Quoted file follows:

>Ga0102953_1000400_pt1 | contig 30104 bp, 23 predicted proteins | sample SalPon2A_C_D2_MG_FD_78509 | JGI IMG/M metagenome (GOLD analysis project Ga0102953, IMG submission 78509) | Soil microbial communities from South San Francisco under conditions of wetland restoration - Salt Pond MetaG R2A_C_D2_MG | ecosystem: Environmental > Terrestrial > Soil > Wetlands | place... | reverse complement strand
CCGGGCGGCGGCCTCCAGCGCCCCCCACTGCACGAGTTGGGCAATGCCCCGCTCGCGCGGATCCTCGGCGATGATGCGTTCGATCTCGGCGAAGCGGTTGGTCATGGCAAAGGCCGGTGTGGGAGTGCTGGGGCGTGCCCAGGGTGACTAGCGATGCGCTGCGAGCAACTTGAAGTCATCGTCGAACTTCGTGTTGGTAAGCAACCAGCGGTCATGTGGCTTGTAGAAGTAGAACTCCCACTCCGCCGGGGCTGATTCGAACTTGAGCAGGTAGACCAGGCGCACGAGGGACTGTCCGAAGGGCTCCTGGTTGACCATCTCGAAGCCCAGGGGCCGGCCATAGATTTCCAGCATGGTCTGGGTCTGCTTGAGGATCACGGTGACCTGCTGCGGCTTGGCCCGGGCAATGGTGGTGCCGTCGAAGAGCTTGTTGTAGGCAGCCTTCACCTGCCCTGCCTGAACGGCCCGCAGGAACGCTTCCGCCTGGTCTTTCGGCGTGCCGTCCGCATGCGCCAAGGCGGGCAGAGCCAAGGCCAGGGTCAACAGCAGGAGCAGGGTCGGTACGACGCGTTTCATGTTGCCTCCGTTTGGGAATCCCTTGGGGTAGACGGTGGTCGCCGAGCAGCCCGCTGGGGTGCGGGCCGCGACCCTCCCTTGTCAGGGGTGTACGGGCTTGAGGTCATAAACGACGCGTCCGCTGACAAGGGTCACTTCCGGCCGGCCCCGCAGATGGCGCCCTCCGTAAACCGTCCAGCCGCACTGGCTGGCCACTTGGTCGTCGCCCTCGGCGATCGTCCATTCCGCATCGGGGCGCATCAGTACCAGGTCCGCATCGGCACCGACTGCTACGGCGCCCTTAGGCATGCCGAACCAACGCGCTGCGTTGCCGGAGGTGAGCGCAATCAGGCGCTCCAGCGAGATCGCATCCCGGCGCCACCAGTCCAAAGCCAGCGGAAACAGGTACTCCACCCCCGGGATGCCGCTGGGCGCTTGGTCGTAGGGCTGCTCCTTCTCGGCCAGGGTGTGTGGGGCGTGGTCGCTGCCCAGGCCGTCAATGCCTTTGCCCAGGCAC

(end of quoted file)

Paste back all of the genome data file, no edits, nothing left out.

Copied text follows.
>Ga0102953_1000400_pt1 | contig 30104 bp, 23 predicted proteins | sample SalPon2A_C_D2_MG_FD_78509 | JGI IMG/M metagenome (GOLD analysis project Ga0102953, IMG submission 78509) | Soil microbial communities from South San Francisco under conditions of wetland restoration - Salt Pond MetaG R2A_C_D2_MG | ecosystem: Environmental > Terrestrial > Soil > Wetlands | place... | reverse complement strand
CCGGGCGGCGGCCTCCAGCGCCCCCCACTGCACGAGTTGGGCAATGCCCCGCTCGCGCGGATCCTCGGCGATGATGCGTTCGATCTCGGCGAAGCGGTTGGTCATGGCAAAGGCCGGTGTGGGAGTGCTGGGGCGTGCCCAGGGTGACTAGCGATGCGCTGCGAGCAACTTGAAGTCATCGTCGAACTTCGTGTTGGTAAGCAACCAGCGGTCATGTGGCTTGTAGAAGTAGAACTCCCACTCCGCCGGGGCTGATTCGAACTTGAGCAGGTAGACCAGGCGCACGAGGGACTGTCCGAAGGGCTCCTGGTTGACCATCTCGAAGCCCAGGGGCCGGCCATAGATTTCCAGCATGGTCTGGGTCTGCTTGAGGATCACGGTGACCTGCTGCGGCTTGGCCCGGGCAATGGTGGTGCCGTCGAAGAGCTTGTTGTAGGCAGCCTTCACCTGCCCTGCCTGAACGGCCCGCAGGAACGCTTCCGCCTGGTCTTTCGGCGTGCCGTCCGCATGCGCCAAGGCGGGCAGAGCCAAGGCCAGGGTCAACAGCAGGAGCAGGGTCGGTACGACGCGTTTCATGTTGCCTCCGTTTGGGAATCCCTTGGGGTAGACGGTGGTCGCCGAGCAGCCCGCTGGGGTGCGGGCCGCGACCCTCCCTTGTCAGGGGTGTACGGGCTTGAGGTCATAAACGACGCGTCCGCTGACAAGGGTCACTTCCGGCCGGCCCCGCAGATGGCGCCCTCCGTAAACCGTCCAGCCGCACTGGCTGGCCACTTGGTCGTCGCCCTCGGCGATCGTCCATTCCGCATCGGGGCGCATCAGTACCAGGTCCGCATCGGCACCGACTGCTACGGCGCCCTTAGGCATGCCGAACCAACGCGCTGCGTTGCCGGAGGTGAGCGCAATCAGGCGCTCCAGCGAGATCGCATCCCGGCGCCACCAGTCCAAAGCCAGCGGAAACAGGTACTCCACCCCCGGGATGCCGCTGGGCGCTTGGTCGTAGGGCTGCTCCTTCTCGGCCAGGGTGTGTGGGGCGTGGTCGCTGCCCAGGCCGTCAATGCCTTTGCCCAGGCAC